I’ve done it before, and it does work well enough.
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      Relja
      10/01/2021 at 16:42
      Thanks, Greg. All good ideas that would work, better, or worse, depending on one’s preference, and availability of tools. 🙂
      This reminded me of the barometer question/dilemma. 🙂
 
  1. SnarkerBob
    20/01/2021 at 01:37
    Your article is confusing, because of some obvious errors. First, “Picture 1” is not labeled, and nowhere do your explain which blue arrow is pointing at which part.
    Also, at several parts you refer to Vernier calipers, but none of your images have Vernier calipers. You show just plain old digital calipers that don’t have a Vernier scale. Look up what a Vernier caliper actually is.
    Finally, the suggestion that a less than 0.2mm difference in seat post diameter would make the post too small to fit snugly in the seat tube is laughable. Any halfway decent clamp should easily account for 1mm error or more.
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      Relja
      20/01/2021 at 11:35
      Although it seems a bit snarky, your comment has been very useful.
      One of the WordPress updates seems to have removed labels on picture galleries (where more than one picture is placed side by side). Hadn’t noticed it. It’s fixed now, to the best way I could fix it with this “version” (doesn’t allow labeling each picture separately, without the label being put over a picture, instead of beneath it).
      “Vernier calipers” – English is not my native. The name of those calipers, whether analogue (with a Vernier scale), or digital, is the same in my native (“Šubler” – an “imported” German term). I will correct the term once I double check the proper English technical terminology.
      As for the 0.2 mm difference, it is probably counter intuitive for many people, but in practice it can cause one, or several of the following:
      – Seatpost slipping under rider weight and road bumps (either down, or turning sideways – or both).
      – Seat tube cracking near the seatpost clamp area (steel frames are the least susceptible to this, while carbon fiber ones are the most “sensitive” to such problems).
      I would normally say: “don’t take my word for it, try it, with a smaller diameter seatpost (0.2 mm is enough, but you can go 0.5, or 1 mm, as you said, to get “faster” results)”. However, this does pose a risk of damaging a frame, so do it only on a frame you are willing/prepared to damage.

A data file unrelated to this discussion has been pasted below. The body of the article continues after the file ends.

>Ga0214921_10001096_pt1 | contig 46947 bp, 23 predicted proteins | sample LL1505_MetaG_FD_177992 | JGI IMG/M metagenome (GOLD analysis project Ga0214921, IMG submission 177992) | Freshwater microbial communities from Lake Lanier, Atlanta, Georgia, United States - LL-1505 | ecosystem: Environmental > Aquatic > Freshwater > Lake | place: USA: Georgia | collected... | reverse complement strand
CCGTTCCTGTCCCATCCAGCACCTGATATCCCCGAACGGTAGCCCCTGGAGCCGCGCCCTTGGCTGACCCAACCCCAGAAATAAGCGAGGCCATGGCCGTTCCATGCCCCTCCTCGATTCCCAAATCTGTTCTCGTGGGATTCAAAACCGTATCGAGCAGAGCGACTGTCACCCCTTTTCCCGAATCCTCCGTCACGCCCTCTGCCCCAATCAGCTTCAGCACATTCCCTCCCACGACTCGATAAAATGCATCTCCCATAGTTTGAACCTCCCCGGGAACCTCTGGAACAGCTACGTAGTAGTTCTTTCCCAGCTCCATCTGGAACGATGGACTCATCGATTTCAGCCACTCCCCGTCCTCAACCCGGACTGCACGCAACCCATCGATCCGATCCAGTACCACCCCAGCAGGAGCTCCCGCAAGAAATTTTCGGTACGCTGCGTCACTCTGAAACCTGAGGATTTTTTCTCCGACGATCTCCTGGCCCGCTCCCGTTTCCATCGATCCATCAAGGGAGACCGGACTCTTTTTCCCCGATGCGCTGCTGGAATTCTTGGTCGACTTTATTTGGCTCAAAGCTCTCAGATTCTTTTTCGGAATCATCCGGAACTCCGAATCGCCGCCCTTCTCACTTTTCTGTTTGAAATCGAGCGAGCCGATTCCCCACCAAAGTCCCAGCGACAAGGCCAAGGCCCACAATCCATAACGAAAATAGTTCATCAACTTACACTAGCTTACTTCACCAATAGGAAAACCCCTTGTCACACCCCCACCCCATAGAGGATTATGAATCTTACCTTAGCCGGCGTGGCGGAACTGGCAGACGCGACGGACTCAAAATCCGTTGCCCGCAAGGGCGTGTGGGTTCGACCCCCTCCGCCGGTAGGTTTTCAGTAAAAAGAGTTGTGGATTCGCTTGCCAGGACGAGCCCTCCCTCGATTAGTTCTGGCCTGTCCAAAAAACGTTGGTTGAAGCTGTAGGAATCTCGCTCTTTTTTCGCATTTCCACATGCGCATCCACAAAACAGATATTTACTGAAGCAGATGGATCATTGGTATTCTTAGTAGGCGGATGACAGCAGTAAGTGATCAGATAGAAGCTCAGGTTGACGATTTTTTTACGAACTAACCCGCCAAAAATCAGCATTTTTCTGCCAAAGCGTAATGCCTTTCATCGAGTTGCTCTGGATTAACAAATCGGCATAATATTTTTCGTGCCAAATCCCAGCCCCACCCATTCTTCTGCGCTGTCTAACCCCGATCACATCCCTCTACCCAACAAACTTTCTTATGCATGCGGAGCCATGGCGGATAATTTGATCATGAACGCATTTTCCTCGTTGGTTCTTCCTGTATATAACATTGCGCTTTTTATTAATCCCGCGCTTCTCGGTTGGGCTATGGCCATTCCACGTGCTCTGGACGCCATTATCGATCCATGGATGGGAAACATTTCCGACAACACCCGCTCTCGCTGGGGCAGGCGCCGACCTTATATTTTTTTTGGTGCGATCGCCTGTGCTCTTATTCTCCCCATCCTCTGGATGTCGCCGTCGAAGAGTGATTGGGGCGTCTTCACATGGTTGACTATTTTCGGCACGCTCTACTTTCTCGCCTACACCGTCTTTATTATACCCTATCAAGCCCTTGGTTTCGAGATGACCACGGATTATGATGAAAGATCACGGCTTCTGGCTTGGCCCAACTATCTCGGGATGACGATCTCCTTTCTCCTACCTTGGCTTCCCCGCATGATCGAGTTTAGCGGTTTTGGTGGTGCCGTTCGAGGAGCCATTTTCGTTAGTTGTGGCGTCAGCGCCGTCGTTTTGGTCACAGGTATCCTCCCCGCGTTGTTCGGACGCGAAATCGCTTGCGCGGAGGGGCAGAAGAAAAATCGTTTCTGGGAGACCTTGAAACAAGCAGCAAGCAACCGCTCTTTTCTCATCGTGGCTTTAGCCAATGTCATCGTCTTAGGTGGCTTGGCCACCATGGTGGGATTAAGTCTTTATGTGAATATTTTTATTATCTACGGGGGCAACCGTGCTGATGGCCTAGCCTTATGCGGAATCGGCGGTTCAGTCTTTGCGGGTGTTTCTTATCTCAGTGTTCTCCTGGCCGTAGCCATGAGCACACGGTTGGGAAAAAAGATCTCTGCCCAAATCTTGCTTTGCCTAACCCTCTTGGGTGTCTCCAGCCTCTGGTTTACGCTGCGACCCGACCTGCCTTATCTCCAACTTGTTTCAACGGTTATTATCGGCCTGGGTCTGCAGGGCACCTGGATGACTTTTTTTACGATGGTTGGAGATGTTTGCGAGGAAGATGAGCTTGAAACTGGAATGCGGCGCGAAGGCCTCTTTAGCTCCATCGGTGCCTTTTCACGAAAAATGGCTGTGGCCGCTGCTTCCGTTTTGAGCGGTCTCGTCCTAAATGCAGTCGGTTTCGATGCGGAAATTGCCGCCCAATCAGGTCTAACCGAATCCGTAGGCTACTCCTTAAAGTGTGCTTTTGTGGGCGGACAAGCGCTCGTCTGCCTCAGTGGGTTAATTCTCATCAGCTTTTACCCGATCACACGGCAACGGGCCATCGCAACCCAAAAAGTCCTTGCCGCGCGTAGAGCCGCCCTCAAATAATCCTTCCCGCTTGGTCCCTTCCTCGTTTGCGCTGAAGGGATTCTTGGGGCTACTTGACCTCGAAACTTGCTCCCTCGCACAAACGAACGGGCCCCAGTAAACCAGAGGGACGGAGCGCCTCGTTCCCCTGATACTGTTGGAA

Thank you for what is in effect a very helpful, constructive feedback.
      If you find any other mistakes, feel free to note them. I try to keep this as correct, and up-to-date as possible.
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      Peter
      30/09/2022 at 15:20
      yes old thread
      1 mm take up is incorrect.
      seat post will slip down as it will rock from side to side, it happened to me
      no more than 0.1 clearance
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    Bradley Stenstrom
    06/03/2021 at 16:26
    Most of your information is geared towards the later 20th Century bicycles. I’m trying to find information about the size of a 1948 Columbia Custom Deluxe Ladies bicycle seat post. I measured it with a digital caliper and it reads 15.75 mm. I checked Sheldon Browns site and his list did not show Columbia’s. This bicycle was my mothers and I’m trying to put it back together for her 85th birthday in April or at least by Mothers Day.
    So far I have not found any seat posts that are that small (no clue what became of the original) Any advise would be greatly appreciated.
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      Relja
      06/03/2021 at 18:49
      Reading this with a smile on my face – a lovely idea for a birthday surprise. 🙂
      15.75 mm is very narrow – I’ve never seen any seatpost with an under 20 mm outer diameter.
      Of course, where there’s a will, there’s a way. I have a few ideas:
      1)